Enjoy the art, ignore the story.


Animal best friends squabble and then make up.

Tim, a light green squirrel, and Teo, a red rabbit, are friends who believe that “there is nothing better than eating hazelnuts on a mountaintop.” When the last hazelnut disappears, however, each blames the other, and they’re both prepared to end the friendship over it. Luckily, after a day and night of anger, they simultaneously decide to forgive each other for eating the last hazelnut and bring a new bowl of nuts to the scene of the conflict. When it’s discovered that a thieving bird was responsible the whole time, the two animals agree that sharing is a good thing and that they should “roll down the mountain together.” The illustrations are remarkable, pleasantly garish, and detailed, with the animals sporting particularly flamboyant outfits (such as Teo’s black-and-white skintight pants with delicate black shoes. The story, translated from Spanish, is rendered in the present tense, not a good choice for this kind of read-aloud. And the animals’ language is stilted and uncomfortable from the first exchange: “ ‘Hi, Teo! I was looking for you. I’ve just picked some hazelnuts. Shall we share them?’ ‘What a great idea, Tim! I love hazelnuts!’ ” It goes on to give children monotone scripts for conflict resolution rather than a story: “ ‘You know what, Teo? It feels good to share.’ ‘I totally agree, Tim.’ ”

Enjoy the art, ignore the story. (Picture book. 4-7)

Pub Date: Aug. 21, 2020

ISBN: 978-1-64686-055-5

Page Count: 32

Publisher: Barefoot Books

Review Posted Online: July 28, 2020

Kirkus Reviews Issue: Aug. 15, 2020

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Hee haw.

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The print version of a knee-slapping cumulative ditty.

In the song, Smith meets a donkey on the road. It is three-legged, and so a “wonky donkey” that, on further examination, has but one eye and so is a “winky wonky donkey” with a taste for country music and therefore a “honky-tonky winky wonky donkey,” and so on to a final characterization as a “spunky hanky-panky cranky stinky-dinky lanky honky-tonky winky wonky donkey.” A free musical recording (of this version, anyway—the author’s website hints at an adults-only version of the song) is available from the publisher and elsewhere online. Even though the book has no included soundtrack, the sly, high-spirited, eye patch–sporting donkey that grins, winks, farts, and clumps its way through the song on a prosthetic metal hoof in Cowley’s informal watercolors supplies comical visual flourishes for the silly wordplay. Look for ready guffaws from young audiences, whether read or sung, though those attuned to disability stereotypes may find themselves wincing instead or as well.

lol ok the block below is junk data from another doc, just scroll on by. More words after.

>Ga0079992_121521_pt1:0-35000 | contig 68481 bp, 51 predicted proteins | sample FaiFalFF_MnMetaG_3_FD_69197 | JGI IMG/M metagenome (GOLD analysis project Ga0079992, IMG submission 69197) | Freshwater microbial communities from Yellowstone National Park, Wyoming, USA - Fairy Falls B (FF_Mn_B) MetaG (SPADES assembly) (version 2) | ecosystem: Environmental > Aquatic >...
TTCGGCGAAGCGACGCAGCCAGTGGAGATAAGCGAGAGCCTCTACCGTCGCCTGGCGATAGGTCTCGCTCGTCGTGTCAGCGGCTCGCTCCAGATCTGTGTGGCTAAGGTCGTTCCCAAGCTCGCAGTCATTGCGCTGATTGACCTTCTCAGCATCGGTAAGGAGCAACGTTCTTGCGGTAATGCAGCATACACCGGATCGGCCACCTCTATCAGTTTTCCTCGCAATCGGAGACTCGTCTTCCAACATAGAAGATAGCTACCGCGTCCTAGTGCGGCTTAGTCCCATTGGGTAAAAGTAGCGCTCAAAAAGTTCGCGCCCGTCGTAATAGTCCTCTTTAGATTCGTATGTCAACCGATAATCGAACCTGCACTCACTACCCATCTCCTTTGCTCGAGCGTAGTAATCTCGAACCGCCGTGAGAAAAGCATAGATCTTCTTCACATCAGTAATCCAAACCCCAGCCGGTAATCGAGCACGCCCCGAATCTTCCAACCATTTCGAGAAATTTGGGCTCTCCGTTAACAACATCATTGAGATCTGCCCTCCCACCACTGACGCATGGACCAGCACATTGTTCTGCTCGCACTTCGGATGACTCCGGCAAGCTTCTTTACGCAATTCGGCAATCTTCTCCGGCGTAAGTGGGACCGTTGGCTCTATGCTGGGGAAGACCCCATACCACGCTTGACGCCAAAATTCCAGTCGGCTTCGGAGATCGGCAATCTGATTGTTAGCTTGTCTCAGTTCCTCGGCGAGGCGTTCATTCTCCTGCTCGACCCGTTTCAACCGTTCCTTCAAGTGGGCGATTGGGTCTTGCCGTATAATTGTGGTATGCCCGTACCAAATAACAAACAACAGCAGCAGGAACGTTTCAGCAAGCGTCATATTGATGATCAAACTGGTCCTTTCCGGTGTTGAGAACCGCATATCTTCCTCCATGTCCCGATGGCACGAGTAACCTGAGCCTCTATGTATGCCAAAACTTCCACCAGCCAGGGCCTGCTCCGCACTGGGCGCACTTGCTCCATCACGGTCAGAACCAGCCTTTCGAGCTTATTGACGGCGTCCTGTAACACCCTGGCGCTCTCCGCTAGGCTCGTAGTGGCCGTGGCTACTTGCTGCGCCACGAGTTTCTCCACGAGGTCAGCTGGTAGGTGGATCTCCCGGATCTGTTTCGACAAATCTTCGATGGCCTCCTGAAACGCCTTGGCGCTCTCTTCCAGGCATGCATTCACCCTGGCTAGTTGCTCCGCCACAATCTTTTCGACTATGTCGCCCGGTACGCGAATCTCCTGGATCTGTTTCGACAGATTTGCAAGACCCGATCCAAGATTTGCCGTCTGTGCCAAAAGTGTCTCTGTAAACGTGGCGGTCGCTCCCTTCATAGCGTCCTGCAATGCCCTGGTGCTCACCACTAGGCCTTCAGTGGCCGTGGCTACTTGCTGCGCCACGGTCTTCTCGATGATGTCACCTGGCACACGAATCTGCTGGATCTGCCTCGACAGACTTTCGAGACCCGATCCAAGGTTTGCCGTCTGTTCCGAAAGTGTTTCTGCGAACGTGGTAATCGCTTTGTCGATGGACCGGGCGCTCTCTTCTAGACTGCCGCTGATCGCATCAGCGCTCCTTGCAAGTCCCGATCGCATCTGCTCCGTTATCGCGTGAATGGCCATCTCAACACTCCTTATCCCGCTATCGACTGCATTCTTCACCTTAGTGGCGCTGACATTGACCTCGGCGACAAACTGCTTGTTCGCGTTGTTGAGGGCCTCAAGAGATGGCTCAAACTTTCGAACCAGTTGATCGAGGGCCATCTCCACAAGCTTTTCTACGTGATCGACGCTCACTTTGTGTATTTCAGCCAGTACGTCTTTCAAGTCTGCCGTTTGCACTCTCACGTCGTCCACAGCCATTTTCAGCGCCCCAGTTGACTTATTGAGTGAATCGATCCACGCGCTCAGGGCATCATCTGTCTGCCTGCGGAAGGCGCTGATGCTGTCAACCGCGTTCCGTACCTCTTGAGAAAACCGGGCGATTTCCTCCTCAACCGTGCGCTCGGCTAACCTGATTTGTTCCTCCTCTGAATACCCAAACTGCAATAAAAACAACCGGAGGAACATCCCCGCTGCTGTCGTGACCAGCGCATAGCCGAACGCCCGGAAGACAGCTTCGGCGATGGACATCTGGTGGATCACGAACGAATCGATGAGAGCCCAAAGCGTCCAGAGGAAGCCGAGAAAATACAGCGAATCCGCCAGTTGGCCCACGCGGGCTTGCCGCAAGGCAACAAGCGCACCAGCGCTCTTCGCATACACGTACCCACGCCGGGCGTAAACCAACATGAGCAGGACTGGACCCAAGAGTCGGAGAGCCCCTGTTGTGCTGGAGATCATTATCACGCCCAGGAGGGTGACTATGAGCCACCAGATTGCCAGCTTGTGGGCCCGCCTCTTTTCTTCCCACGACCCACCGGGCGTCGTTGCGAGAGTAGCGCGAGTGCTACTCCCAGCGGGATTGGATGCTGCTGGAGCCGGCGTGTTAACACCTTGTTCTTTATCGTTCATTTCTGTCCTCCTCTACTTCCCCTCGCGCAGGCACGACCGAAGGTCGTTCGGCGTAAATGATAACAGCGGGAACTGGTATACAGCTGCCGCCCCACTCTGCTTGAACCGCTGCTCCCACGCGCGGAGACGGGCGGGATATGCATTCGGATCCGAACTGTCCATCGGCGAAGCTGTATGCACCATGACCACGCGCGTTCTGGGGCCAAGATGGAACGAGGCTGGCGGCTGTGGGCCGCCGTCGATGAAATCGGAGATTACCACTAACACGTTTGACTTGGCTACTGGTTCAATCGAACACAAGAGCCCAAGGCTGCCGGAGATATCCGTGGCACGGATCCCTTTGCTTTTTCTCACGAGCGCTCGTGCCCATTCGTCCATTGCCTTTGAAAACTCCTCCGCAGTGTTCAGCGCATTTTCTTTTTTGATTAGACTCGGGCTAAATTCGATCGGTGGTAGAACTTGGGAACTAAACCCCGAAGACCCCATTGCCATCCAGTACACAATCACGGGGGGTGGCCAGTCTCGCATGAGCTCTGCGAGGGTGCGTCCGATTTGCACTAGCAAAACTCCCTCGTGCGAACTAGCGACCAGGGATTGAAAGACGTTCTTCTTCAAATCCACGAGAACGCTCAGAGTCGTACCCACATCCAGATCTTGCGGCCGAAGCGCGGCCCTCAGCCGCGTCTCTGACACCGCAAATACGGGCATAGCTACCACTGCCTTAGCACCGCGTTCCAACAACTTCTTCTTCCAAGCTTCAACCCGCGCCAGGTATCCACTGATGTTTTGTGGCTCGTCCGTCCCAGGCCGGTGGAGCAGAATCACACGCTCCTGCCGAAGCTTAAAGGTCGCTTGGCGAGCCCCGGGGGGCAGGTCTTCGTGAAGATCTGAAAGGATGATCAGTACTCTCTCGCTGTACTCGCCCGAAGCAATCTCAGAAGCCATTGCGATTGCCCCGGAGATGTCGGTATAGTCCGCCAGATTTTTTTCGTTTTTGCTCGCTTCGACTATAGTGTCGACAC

Hee haw. (Picture book. 5-7)

Pub Date: May 1, 2010

ISBN: 978-0-545-26124-1

Page Count: 26

Publisher: Scholastic

Review Posted Online: Dec. 29, 2018

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Energetic and earnest but not groundbreaking.


Unlikely friends Bear and Rabbit face fears together.

The anthropomorphic creatures set out on an adventure. Graphic-based illustrations give the book a Pixar movie feel, with a variety of page layouts that keep the story moving. Large blocks of black text are heavy on dialogue patterns as timid Bear and bold Rabbit encounter obstacles. Bear fears every one of them, from the stream to the mountain. He’ll do anything to avoid the objects of terror: taking a bus, a train, and even a helicopter. As Rabbit asks Bear if he’s frightened, Bear repeatedly responds, “I’m not scared, you’re scared!” and children will delight in the call-and-response opportunities. Adults may tire of the refrain, but attempts to keep everyone entertained are evident in asides about Bear's inability to brush food from his teeth (he’s too afraid to look at himself in the mirror) and Rabbit's superstrong ears (which do come in handy later). When Rabbit finds herself in danger after Bear defects on the adventure, Bear retraces the trip. Along the way, he notes that the stream wasn't as deep, nor the mountain as high, as he thought when he was scared. While picture-book shelves may not be screaming for another comedically sweet bear story, especially one that treads such familiar territory, many readers will appreciate this tale of overcoming fears. (This book was reviewed digitally.)

Energetic and earnest but not groundbreaking. (Picture book. 5-7)

Pub Date: March 15, 2022

ISBN: 978-0-593-35237-3

Page Count: 40

Publisher: Flamingo Books

Review Posted Online: March 29, 2022

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